By a News Reporter-Staff News Editor at Clinical Trials Week -- Investigators publish new report on Optical Coherence Tomography. According to news reporting originating in Utrecht, Netherlands, by NewsRx journalists, research stated, "This study sought to elucidate the underlying mechanism through which drug-eluting balloons (DEB) restore coronary blood flow, by assessing the coronary vessel before, immediately after, and at 6-month follow-up with angiography, optical coherence tomography (OCT), and fractional flow reserve (FFR). In-stent restenosis (ISR) treatment remains challenging."
The news reporters obtained a quote from the research from University Medical Center, "Drug-eluting balloons have been shown to be a valid treatment option in several studies. These studies focused on efficiency of the device, whereas the mechanisms of action of DEB in ISR treatment have not been investigated. In this prospective, single-center observational study, patients with ISR were treated with a second-generation DEB. Serial angiographic, OCT, and FFR measurements were performed before and after the procedure, as well as at 6-month follow-up. Twenty-five patients were assigned to DEB treatment, with an angiographic and device success of 100% and 92%, respectively. Late luminal loss was 0.01 ± 0.43 mm. Median percent changes [interquartile range] between pre-and post-procedure, and post-procedure and follow-up were, respectively: lumen volume 75.1% increase [43.7 to 115.0], and 8% increase [-14.0 to 25.8]; stent volume 23.7% increase [15.5 to 40.0], and -1.2% decrease [-6.9 to 5.9]; and neointimal volume -14.4% decrease [-29.2 to -9.5], and -15.8% decrease [-38.1 to 28.3]. The FFR gradient along the treated stent (difference in FFR between the distal and the proximal stent edge) was 0.37 ± 0.18 pre-procedure, 0.06 ± 0.04 post-procedure, and 0.05 ± 0.05 at follow-up. In all post-procedural OCT images, intrastent dissections were seen, which were sealed at follow-up OCT. DEB restore coronary blood flow by means of a short-term mechanical effect, causing an increase in lumen and stent volumes and compression of neointimal hyperplasia (with intra-stent dissections)."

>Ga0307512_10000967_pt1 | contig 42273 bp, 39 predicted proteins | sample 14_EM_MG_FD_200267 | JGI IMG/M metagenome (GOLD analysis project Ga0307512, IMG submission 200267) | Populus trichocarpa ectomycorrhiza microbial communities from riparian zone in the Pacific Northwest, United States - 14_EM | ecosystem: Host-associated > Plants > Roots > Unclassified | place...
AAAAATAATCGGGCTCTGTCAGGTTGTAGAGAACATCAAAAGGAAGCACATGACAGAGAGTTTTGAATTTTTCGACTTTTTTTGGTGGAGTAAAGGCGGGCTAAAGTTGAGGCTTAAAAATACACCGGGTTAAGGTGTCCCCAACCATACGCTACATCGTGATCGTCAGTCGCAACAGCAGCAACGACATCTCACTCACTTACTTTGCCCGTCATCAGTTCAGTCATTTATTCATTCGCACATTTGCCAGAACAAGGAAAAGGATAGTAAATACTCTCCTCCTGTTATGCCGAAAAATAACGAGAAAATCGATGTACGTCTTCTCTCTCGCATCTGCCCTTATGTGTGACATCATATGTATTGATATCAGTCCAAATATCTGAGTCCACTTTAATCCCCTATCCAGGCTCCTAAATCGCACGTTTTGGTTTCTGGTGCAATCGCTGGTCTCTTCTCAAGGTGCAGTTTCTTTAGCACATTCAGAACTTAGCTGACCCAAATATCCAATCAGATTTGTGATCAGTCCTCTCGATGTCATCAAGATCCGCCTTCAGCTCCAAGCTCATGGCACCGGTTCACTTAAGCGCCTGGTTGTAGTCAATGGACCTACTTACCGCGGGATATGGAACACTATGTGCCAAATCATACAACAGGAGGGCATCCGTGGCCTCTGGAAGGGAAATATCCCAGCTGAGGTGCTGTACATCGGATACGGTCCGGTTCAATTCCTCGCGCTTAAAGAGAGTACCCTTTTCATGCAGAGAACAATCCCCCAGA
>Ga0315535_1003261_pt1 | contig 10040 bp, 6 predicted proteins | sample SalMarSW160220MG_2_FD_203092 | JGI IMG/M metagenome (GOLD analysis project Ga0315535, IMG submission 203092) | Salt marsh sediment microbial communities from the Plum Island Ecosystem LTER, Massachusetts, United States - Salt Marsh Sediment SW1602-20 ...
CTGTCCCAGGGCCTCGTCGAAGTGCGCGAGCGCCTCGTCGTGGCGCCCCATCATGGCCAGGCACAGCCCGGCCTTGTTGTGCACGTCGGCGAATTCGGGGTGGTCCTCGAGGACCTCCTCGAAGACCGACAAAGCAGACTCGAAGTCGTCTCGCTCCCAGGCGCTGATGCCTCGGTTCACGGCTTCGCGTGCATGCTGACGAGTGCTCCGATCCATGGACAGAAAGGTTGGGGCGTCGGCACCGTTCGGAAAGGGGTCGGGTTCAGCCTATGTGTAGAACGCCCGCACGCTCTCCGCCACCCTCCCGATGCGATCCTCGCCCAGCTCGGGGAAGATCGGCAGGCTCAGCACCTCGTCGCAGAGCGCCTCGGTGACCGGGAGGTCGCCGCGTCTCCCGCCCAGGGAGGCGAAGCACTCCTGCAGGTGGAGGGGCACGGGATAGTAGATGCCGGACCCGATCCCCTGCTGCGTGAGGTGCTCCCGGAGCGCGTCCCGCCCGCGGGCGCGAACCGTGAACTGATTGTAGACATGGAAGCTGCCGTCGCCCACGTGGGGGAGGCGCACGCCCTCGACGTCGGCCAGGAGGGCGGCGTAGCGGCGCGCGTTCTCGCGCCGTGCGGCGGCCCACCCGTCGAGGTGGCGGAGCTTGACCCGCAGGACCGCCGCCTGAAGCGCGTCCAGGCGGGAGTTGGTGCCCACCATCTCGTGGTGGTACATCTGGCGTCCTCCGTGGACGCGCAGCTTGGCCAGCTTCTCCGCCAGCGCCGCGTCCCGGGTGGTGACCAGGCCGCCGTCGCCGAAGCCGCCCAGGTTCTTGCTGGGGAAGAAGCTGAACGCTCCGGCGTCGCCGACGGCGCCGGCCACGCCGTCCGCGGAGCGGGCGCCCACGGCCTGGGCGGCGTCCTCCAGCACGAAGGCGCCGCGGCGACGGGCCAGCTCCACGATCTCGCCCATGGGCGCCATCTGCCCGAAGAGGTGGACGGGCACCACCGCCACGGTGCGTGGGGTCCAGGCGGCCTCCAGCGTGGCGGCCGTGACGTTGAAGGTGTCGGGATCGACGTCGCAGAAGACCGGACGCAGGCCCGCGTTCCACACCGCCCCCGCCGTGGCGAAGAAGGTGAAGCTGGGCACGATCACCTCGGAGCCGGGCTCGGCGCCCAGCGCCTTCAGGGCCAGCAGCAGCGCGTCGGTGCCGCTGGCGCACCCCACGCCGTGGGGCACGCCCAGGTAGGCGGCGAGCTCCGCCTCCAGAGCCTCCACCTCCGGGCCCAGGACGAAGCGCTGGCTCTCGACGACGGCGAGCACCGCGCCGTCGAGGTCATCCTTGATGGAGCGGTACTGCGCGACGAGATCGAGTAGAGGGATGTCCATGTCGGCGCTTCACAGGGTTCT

According to the news reporters, the research concluded: "Due to the local drug effect, patency persists and may even improve at follow-up, with further increase in lumen volume, decrease in neointimal volume, and complete sealing of neointimal dissections."
For more information on this research see: Serial morphological and functional assessment of drug-eluting balloon for in-stent restenotic lesions: mechanisms of action evaluated with angiography, optical coherence tomography, and fractional flow reserve. Jacc Cardiovascular Interventions, 2013;6(6):569-76 (see also Optical Coherence Tomography).
Our news correspondents report that additional information may be obtained by contacting P. Agostoni, Dept. of Cardiology, University Medical Center Utrecht, Utrecht, Netherlands. Additional authors for this research include A. Belkacemi, M. Voskuil, H.M. Nathoe, P.A. Doevendans and P.R Stella.
Keywords for this news article include: Europe, Utrecht, Treatment, Cardiology, Netherlands, Angiography, Imaging Technology, Clinical Trials and Studies, Optical Coherence Tomography.
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